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Sarlo Calls Safety Hearing On Teterboro Airport

TRENTON – Senator Paul A. Sarlo, Chairman of the Legislative Oversight Committee today said he is inviting officials from the Port Authority of New York and New Jersey to detail its plans to improve safety at Teterboro Airport which experienced its third airplane accident of the year on Tuesday.

Senator Sarlo, D-Bergen, Essex and Passaic, said the hearing would be held at 9:30 a.m. on Monday, June 20th, in the State House Annex.

“I’ve been encouraged by the recent commitment demonstrated by the Port Authority to implement a wide array of safety improvements at Teterboro,” said Senator Sarlo. “But I believe it is imperative that we hear details of a long-term strategy.”

Senator Sarlo said the accident Tuesday involving a small plane which crashed on landing and caught fire only underscored the need for safety improvements for the area near the heavily used airport which had more than 200,000 takeoffs and landings last year.

“It’s heartening to see the recognition by the Port Authority that a financial component from the bi-state agency is fundamental to putting the safety recommendations in place,” Senator Sarlo said. ” But we need a similar commitment over time from the federal government as well. I especially want to hear how the Port Authority plans to press the Federal Aviation Administration for a reduction in capacity at Teterboro.”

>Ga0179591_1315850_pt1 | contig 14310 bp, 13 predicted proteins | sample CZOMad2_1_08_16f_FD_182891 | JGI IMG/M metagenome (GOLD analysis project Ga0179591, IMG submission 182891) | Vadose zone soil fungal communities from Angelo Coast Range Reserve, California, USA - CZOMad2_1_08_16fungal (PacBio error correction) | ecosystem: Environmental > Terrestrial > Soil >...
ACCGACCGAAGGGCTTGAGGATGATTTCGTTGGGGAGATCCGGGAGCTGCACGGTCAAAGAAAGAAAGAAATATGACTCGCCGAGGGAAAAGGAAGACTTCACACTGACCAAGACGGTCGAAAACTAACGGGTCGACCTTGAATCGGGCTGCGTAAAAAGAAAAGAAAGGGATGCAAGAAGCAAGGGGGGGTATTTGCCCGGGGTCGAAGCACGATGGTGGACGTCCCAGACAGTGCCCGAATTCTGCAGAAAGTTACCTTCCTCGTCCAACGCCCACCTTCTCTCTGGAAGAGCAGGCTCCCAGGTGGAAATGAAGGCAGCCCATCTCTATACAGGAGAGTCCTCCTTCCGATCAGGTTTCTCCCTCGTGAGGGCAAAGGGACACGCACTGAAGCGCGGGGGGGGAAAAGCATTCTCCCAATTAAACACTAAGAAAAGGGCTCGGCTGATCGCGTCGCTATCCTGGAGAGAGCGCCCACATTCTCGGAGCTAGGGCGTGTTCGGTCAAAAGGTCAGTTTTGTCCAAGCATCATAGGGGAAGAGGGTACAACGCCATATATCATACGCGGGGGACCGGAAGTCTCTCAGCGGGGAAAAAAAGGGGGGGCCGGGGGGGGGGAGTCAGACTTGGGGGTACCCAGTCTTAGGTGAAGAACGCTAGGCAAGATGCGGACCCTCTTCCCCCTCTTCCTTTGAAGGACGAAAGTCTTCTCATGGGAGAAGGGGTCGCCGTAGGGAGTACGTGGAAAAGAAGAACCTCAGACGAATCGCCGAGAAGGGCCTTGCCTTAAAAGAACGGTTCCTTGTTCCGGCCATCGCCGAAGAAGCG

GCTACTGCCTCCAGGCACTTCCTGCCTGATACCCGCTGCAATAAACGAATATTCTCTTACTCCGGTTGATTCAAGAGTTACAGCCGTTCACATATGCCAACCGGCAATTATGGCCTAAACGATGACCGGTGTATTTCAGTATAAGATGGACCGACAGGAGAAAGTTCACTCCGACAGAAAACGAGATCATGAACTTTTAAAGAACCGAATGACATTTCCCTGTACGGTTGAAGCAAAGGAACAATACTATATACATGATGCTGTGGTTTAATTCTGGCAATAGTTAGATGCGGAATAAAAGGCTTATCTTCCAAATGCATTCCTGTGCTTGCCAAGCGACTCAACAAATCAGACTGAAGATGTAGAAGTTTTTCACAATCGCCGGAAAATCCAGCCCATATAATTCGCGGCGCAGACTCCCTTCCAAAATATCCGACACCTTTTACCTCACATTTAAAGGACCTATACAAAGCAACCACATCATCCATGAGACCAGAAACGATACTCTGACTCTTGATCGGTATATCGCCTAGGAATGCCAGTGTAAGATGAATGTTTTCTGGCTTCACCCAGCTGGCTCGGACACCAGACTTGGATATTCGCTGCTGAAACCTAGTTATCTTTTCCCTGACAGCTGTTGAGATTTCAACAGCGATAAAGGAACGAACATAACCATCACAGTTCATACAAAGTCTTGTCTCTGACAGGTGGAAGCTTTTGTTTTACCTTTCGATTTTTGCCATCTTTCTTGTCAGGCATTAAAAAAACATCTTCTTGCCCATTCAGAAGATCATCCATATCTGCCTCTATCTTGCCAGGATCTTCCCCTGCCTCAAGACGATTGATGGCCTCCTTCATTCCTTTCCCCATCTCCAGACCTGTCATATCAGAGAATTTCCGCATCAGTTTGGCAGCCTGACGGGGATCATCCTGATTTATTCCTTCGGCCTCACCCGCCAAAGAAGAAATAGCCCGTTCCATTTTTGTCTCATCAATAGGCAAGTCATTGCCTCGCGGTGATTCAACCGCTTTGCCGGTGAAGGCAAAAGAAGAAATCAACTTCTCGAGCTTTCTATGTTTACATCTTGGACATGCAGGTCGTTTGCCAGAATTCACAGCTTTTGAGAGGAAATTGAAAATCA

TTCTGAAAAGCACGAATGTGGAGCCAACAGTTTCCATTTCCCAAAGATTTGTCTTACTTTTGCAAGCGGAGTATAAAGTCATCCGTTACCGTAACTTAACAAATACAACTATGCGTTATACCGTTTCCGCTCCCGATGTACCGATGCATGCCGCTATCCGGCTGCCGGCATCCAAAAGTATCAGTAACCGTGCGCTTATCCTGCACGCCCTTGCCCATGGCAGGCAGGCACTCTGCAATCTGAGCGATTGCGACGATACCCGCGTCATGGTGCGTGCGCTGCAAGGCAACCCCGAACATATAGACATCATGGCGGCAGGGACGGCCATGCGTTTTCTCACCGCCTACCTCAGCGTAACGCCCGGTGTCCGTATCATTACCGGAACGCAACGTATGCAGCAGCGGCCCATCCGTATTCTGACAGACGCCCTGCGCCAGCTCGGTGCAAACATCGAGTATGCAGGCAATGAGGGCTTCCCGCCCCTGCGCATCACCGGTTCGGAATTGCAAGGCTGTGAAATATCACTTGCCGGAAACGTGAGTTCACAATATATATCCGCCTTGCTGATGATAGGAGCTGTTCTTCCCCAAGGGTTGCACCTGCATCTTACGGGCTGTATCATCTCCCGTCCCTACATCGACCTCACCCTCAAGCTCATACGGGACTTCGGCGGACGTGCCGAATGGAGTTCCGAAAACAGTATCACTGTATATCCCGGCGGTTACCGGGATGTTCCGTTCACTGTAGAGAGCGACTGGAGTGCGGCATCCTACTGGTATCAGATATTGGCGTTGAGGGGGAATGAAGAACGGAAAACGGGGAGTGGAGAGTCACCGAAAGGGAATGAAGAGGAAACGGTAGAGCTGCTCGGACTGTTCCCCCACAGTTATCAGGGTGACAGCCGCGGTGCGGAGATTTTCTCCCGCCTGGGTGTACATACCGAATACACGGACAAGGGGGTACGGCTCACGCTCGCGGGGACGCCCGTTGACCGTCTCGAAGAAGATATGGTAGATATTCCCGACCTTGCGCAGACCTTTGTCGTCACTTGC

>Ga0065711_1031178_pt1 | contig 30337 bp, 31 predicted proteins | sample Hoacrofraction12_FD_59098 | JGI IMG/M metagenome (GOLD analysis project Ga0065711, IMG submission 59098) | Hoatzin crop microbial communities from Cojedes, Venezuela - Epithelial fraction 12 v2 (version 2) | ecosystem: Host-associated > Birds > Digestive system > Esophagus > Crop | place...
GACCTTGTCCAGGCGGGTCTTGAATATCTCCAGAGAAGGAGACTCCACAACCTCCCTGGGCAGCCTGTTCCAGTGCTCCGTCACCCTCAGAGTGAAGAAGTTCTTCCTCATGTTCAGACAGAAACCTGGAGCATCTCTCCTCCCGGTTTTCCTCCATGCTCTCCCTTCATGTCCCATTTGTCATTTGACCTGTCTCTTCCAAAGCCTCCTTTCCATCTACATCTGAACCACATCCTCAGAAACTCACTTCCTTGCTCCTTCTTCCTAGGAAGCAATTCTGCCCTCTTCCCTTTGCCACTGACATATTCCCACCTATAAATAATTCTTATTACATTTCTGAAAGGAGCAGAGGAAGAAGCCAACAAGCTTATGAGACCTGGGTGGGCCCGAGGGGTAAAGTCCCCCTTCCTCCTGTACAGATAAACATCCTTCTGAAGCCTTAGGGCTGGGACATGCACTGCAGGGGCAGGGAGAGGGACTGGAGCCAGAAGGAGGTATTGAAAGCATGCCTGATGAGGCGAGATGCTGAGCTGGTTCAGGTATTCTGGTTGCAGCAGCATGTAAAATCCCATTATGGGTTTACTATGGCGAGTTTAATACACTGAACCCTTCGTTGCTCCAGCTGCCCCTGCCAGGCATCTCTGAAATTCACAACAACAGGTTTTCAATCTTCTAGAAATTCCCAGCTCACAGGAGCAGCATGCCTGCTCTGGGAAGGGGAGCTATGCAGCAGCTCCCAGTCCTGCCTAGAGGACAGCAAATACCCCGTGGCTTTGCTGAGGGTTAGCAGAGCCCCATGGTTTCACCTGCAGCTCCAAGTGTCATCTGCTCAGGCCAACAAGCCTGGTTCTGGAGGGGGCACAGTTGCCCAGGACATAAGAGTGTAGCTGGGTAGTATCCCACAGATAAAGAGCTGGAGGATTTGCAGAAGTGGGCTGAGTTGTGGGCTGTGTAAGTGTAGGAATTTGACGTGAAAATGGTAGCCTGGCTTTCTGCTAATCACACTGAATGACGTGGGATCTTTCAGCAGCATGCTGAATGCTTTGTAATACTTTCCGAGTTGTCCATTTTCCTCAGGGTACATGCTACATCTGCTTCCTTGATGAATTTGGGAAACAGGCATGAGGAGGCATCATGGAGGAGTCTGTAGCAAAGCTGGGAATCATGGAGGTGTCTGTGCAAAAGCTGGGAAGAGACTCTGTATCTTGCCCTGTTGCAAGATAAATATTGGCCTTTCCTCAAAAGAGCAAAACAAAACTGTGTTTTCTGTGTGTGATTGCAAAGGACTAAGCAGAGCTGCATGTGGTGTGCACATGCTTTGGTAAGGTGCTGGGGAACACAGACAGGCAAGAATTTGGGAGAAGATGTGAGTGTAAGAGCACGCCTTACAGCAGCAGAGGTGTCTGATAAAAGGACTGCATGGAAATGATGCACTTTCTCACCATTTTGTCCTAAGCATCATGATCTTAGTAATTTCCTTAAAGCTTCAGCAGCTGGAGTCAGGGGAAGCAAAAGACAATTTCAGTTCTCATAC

The FAA controls how many flights can take off and land at airports, but the Port Authority manages Teterboro and should make the case for a reduction in capacity, Senator Sarlo said.

The Port Authority last week announced a $20 million safety improvement plan for Teterboro that includes the installation of safety beds to be done by the summer of 2007 as part of a plan to prevent uncontrolled jets from careening off runways into heavily populated areas.

In February, a 20-ton corporate jet failed to lift off and, instead, ripped through an airport fence, crossed six lanes of Route 46 and crashed into a clothing warehouse, injuring 20 people, including two motorists.

“We were extremely fortunate to escape without fatalities in the February crash of the corporate jet, but if we do not act swiftly, further tragedy is to be expected,” Senator Sarlo said.

The technology for the safety plan calls for a bed of concrete blocks to be laid at the end of runways to stop or slow runaway jets. Port Authority officials say they have used the system known as foam arrestor beds for several years LaGuardia and Kennedy international airports.

The Port Authority also announced plans for taking over the airport’s fire protection service from a private contractor and pledged to lead training exercises with first responders in surrounding communities.

In addition, the bi-state agency announced it had placed at Teterboro a piece of fire-fighting equipment known as a snozzle which spreads fire-suppressing foam. The equipment was awaiting FAA approval for use on small aircraft at the time of the Feb. 2nd accident.

“I look forward to an enthusiastic and informative presentation by the Port Authority so the people of New Jersey can learn first hand how a small airport can be made safe,” Senator Sarlo said.